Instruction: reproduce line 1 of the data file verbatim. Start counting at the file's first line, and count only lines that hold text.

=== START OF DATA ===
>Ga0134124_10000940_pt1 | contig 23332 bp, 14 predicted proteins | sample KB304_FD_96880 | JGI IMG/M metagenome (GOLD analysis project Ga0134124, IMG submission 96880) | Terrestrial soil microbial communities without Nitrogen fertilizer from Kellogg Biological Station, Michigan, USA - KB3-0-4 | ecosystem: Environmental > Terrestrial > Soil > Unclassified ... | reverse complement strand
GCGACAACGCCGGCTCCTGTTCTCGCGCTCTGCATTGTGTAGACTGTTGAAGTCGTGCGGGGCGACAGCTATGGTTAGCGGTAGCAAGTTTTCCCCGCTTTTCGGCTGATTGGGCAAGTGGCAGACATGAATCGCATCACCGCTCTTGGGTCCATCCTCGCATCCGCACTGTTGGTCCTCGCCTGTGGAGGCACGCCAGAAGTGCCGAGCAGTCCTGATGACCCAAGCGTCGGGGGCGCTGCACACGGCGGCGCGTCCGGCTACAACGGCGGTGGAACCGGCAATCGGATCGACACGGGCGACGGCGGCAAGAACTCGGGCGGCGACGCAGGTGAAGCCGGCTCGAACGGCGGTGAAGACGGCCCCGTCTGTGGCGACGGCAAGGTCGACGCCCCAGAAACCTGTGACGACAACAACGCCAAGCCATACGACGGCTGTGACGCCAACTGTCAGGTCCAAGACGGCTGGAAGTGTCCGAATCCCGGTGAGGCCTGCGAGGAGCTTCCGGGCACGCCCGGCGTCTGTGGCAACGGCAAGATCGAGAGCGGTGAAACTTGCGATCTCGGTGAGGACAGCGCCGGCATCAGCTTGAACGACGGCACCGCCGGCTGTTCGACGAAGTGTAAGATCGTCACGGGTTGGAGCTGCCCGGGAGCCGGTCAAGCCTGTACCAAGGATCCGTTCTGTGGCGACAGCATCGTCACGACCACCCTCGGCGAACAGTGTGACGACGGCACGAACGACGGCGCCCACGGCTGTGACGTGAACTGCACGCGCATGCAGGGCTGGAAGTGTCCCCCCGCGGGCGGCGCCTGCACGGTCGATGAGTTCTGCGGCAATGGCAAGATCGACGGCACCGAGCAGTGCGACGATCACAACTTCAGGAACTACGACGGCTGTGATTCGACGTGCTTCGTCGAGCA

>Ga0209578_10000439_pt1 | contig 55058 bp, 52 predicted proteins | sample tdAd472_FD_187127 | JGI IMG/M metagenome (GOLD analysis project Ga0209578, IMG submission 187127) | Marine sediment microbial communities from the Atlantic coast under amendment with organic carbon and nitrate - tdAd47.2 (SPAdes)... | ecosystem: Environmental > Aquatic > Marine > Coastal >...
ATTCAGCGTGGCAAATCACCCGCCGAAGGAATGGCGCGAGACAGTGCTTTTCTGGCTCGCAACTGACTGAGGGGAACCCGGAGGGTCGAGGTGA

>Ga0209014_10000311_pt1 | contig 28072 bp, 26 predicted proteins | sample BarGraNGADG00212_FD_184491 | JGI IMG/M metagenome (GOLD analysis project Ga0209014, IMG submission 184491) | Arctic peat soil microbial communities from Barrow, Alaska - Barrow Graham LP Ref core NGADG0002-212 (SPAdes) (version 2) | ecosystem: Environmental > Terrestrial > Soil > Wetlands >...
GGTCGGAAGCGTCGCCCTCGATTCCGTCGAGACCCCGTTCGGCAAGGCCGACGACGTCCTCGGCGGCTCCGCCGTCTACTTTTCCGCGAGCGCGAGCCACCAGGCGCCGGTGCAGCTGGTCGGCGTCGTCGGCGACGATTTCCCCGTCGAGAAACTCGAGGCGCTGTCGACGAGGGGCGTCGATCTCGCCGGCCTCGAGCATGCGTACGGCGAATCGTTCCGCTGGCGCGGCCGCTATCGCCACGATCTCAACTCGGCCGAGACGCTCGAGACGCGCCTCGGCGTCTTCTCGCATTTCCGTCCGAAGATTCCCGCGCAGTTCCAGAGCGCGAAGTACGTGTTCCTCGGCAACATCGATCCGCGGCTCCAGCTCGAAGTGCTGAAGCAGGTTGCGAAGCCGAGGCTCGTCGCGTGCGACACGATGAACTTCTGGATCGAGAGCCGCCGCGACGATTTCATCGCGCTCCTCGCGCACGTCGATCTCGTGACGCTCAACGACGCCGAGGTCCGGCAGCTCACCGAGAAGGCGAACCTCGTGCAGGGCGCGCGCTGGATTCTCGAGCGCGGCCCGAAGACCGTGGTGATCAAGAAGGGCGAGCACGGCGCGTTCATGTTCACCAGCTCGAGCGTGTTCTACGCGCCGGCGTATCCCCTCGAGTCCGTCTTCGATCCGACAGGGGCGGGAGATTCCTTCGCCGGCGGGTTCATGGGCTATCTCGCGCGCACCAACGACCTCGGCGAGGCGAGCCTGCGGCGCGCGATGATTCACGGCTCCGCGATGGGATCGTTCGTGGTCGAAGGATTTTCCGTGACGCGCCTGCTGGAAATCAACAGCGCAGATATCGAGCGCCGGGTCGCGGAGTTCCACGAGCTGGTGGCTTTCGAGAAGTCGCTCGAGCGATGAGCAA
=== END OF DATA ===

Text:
>Ga0134124_10000940_pt1 | contig 23332 bp, 14 predicted proteins | sample KB304_FD_96880 | JGI IMG/M metagenome (GOLD analysis project Ga0134124, IMG submission 96880) | Terrestrial soil microbial communities without Nitrogen fertilizer from Kellogg Biological Station, Michigan, USA - KB3-0-4 | ecosystem: Environmental > Terrestrial > Soil > Unclassified ... | reverse complement strand